Let’s face it, cholesterol readings can be confusing. Not only is there total cholesterol, HDL, and LDL, there’s also non-HDL cholesterol.
What exactly is non-HDL cholesterol, how is it different to the other cholesterol readings, and what do you need to know about it?
As you probably know, not all cholesterol is bad. Your body needs some cholesterol in order to function properly. But you don’t want too much of it, particularly the bad kind.
Non-HDL cholesterol is a way of measuring how much of the bad kinds of cholesterol you have in your blood. It’s also a helpful way for your doctor to evaluate your risk for heart disease.
Keep reading to learn more about what makes up your non-HDL cholesterol number, how it affects heart health, and how you can reduce this type of cholesterol.
To determine your cholesterol levels, you need a blood test called a lipid panel. The results will show your total cholesterol level. But that total doesn’t tell the whole story.
To better understand your heart disease risks, total cholesterol is broken down into:
Let’s take a closer look at each type of cholesterol and what it means.
HDL is commonly referred to as the “good” cholesterol. That’s because it transports non-HDL cholesterol from the bloodstream to the liver, which removes it from the body.
This helps prevent plaque from building up in your arteries. Having high HDL naturally is beneficial. Studies of medications, such as niacin, which raise your HDL, have not shown to be beneficial in preventing heart attacks.
LDL is sometimes called “bad” cholesterol. If you have too much, it can clog your arteries and restrict blood flow. This can lead to a heart attack or stroke. You want your LDL cholesterol to be as low as possible.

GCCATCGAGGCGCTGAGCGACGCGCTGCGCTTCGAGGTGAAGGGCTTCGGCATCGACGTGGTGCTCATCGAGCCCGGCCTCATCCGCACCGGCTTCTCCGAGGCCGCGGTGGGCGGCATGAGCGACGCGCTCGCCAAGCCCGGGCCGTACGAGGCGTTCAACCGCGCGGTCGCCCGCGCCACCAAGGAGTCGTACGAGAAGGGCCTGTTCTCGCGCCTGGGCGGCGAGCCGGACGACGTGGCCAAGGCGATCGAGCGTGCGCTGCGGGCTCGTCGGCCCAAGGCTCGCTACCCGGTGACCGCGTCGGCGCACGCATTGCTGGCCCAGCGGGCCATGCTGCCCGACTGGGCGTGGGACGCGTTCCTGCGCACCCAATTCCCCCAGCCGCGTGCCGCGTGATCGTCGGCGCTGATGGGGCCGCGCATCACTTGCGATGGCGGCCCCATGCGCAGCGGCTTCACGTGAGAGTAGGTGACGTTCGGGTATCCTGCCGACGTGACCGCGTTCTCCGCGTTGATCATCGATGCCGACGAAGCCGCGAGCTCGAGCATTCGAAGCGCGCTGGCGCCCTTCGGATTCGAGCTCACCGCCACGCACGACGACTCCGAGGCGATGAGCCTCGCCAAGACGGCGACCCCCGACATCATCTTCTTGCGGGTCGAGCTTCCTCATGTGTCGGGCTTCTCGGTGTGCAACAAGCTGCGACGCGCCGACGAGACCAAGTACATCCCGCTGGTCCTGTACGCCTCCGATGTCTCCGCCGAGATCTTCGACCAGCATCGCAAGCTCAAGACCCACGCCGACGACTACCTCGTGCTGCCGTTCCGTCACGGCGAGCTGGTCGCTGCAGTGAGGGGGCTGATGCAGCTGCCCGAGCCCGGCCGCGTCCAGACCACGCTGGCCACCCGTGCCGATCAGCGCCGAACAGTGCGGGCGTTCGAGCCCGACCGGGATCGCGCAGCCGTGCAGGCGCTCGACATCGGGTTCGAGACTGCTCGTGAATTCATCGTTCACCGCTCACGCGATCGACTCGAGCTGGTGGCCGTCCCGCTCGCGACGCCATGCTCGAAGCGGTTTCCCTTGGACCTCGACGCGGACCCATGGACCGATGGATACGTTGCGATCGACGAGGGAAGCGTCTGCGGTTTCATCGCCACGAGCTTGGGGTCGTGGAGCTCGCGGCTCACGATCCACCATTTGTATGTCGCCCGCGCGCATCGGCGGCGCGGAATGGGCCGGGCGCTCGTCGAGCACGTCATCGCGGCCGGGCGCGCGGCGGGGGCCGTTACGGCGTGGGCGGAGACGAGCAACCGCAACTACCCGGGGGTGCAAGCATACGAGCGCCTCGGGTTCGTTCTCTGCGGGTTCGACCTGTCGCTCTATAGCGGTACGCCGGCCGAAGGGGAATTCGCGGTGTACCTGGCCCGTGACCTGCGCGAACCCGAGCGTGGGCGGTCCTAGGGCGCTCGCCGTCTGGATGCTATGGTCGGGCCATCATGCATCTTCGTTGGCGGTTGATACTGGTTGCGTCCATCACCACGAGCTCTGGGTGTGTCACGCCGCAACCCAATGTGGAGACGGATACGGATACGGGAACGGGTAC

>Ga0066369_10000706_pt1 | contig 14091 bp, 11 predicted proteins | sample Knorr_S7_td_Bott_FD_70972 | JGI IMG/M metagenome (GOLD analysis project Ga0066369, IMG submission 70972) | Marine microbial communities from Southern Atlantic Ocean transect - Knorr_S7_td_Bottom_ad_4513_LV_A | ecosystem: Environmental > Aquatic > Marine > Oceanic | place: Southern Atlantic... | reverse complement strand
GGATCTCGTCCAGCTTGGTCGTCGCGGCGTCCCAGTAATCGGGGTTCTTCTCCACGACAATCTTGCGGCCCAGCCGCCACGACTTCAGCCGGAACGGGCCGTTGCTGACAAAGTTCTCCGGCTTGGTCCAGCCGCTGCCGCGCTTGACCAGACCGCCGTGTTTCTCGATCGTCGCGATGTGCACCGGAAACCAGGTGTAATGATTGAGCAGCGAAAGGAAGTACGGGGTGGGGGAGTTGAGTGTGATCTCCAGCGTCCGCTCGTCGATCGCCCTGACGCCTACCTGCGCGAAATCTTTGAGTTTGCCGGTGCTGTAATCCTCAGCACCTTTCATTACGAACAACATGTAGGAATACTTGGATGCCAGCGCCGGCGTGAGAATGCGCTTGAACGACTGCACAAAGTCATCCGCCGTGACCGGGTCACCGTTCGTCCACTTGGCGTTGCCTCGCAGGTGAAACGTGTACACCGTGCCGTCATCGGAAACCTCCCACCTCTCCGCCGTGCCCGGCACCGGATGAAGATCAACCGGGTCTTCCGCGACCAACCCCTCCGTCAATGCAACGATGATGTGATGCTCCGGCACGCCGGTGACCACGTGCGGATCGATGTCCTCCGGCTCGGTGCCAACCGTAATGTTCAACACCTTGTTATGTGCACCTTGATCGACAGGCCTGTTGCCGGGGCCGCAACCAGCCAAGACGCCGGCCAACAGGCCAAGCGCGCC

Triglycerides are a kind of fat you get from food. Extra triglycerides can pile up when you eat more calories than you burn off. High triglyceride levels in the blood are linked to heart disease. Like LDL, the goal is to keep triglyceride levels low.
There’s also a very-low-density lipoprotein (VLDL) that comes from the liver. VLDL won’t show up on your report because there’s no way to accurately measure it. It’s typically estimated as a percentage of the triglyceride value. This is important because VLDL transports triglycerides. Over time, VLDL can turn into LDL cholesterol.
As the name implies, non-HDL cholesterol, is basically your HDL (good) cholesterol number subtracted from your total cholesterol number. So, in other words, it’s all the “bad” types of cholesterol. Ideally, you want this number to be lower rather than higher.
The higher your non-HDL cholesterol, the higher your risk of heart disease.
Healthy non-HDL cholesterol range
Ideally, your non-HDL cholesterol should be less than 130 milligrams per deciliter (mg/dL), or 3.37 millimoles per liter (mmol/L).
A study published in 2018 involved more than 36,000 people with a low 10-year risk of cardiovascular disease. A long-term follow-up found LDL and non-HDL readings of more than 160 mg/dL were each linked with a 50 to 80 percent increased relative risk of cardiovascular disease mortality.
For other cholesterol readings, the following guidelines apply if you don’t have heart or blood vessel disease.
Your LDL cholesterol reading is:
- optimal if less than 100 mg/dL
- above optimal/borderline high if between 100 and 129 mg/dL